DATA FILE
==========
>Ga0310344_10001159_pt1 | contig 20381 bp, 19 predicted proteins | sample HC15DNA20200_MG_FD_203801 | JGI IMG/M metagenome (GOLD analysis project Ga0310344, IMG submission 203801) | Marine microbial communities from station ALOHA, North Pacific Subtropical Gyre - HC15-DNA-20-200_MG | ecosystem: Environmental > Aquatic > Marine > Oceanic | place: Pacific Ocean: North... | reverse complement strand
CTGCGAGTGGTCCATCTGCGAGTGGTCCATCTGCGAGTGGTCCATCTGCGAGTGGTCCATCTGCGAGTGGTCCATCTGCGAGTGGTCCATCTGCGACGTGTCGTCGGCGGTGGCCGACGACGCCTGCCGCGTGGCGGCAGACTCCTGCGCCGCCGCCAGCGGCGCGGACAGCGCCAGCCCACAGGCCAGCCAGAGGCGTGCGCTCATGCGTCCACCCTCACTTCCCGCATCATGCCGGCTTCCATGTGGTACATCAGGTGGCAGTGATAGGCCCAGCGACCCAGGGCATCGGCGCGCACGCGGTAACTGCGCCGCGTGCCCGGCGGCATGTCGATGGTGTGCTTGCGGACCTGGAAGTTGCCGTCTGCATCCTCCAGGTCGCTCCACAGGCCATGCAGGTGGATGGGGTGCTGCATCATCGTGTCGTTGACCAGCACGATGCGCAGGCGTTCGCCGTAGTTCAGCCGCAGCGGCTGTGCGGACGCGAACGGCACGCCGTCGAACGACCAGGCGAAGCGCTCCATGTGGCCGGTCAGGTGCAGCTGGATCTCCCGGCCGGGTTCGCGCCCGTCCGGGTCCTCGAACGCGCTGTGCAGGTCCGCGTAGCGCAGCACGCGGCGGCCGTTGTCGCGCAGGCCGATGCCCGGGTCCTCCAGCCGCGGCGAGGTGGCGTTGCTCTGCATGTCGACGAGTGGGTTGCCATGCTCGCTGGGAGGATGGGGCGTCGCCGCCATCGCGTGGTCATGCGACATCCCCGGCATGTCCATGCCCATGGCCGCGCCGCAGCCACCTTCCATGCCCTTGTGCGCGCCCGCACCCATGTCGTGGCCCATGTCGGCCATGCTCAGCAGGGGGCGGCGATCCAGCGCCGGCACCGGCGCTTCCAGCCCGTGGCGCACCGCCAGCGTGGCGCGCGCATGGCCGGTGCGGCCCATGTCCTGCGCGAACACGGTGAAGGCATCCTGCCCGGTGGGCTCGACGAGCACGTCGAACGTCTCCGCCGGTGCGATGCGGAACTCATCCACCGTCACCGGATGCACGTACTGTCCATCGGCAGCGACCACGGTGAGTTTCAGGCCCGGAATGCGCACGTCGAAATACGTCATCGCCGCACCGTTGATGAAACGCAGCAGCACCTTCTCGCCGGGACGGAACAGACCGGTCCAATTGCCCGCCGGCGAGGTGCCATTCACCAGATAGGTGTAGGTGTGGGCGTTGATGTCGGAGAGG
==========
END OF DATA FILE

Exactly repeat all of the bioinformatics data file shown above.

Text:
>Ga0310344_10001159_pt1 | contig 20381 bp, 19 predicted proteins | sample HC15DNA20200_MG_FD_203801 | JGI IMG/M metagenome (GOLD analysis project Ga0310344, IMG submission 203801) | Marine microbial communities from station ALOHA, North Pacific Subtropical Gyre - HC15-DNA-20-200_MG | ecosystem: Environmental > Aquatic > Marine > Oceanic | place: Pacific Ocean: North... | reverse complement strand
CTGCGAGTGGTCCATCTGCGAGTGGTCCATCTGCGAGTGGTCCATCTGCGAGTGGTCCATCTGCGAGTGGTCCATCTGCGAGTGGTCCATCTGCGACGTGTCGTCGGCGGTGGCCGACGACGCCTGCCGCGTGGCGGCAGACTCCTGCGCCGCCGCCAGCGGCGCGGACAGCGCCAGCCCACAGGCCAGCCAGAGGCGTGCGCTCATGCGTCCACCCTCACTTCCCGCATCATGCCGGCTTCCATGTGGTACATCAGGTGGCAGTGATAGGCCCAGCGACCCAGGGCATCGGCGCGCACGCGGTAACTGCGCCGCGTGCCCGGCGGCATGTCGATGGTGTGCTTGCGGACCTGGAAGTTGCCGTCTGCATCCTCCAGGTCGCTCCACAGGCCATGCAGGTGGATGGGGTGCTGCATCATCGTGTCGTTGACCAGCACGATGCGCAGGCGTTCGCCGTAGTTCAGCCGCAGCGGCTGTGCGGACGCGAACGGCACGCCGTCGAACGACCAGGCGAAGCGCTCCATGTGGCCGGTCAGGTGCAGCTGGATCTCCCGGCCGGGTTCGCGCCCGTCCGGGTCCTCGAACGCGCTGTGCAGGTCCGCGTAGCGCAGCACGCGGCGGCCGTTGTCGCGCAGGCCGATGCCCGGGTCCTCCAGCCGCGGCGAGGTGGCGTTGCTCTGCATGTCGACGAGTGGGTTGCCATGCTCGCTGGGAGGATGGGGCGTCGCCGCCATCGCGTGGTCATGCGACATCCCCGGCATGTCCATGCCCATGGCCGCGCCGCAGCCACCTTCCATGCCCTTGTGCGCGCCCGCACCCATGTCGTGGCCCATGTCGGCCATGCTCAGCAGGGGGCGGCGATCCAGCGCCGGCACCGGCGCTTCCAGCCCGTGGCGCACCGCCAGCGTGGCGCGCGCATGGCCGGTGCGGCCCATGTCCTGCGCGAACACGGTGAAGGCATCCTGCCCGGTGGGCTCGACGAGCACGTCGAACGTCTCCGCCGGTGCGATGCGGAACTCATCCACCGTCACCGGATGCACGTACTGTCCATCGGCAGCGACCACGGTGAGTTTCAGGCCCGGAATGCGCACGTCGAAATACGTCATCGCCGCACCGTTGATGAAACGCAGCAGCACCTTCTCGCCGGGACGGAACAGACCGGTCCAATTGCCCGCCGGCGAGGTGCCATTCACCAGATAGGTGTAGGTGTGGGCGTTGATGTCGGAGAGG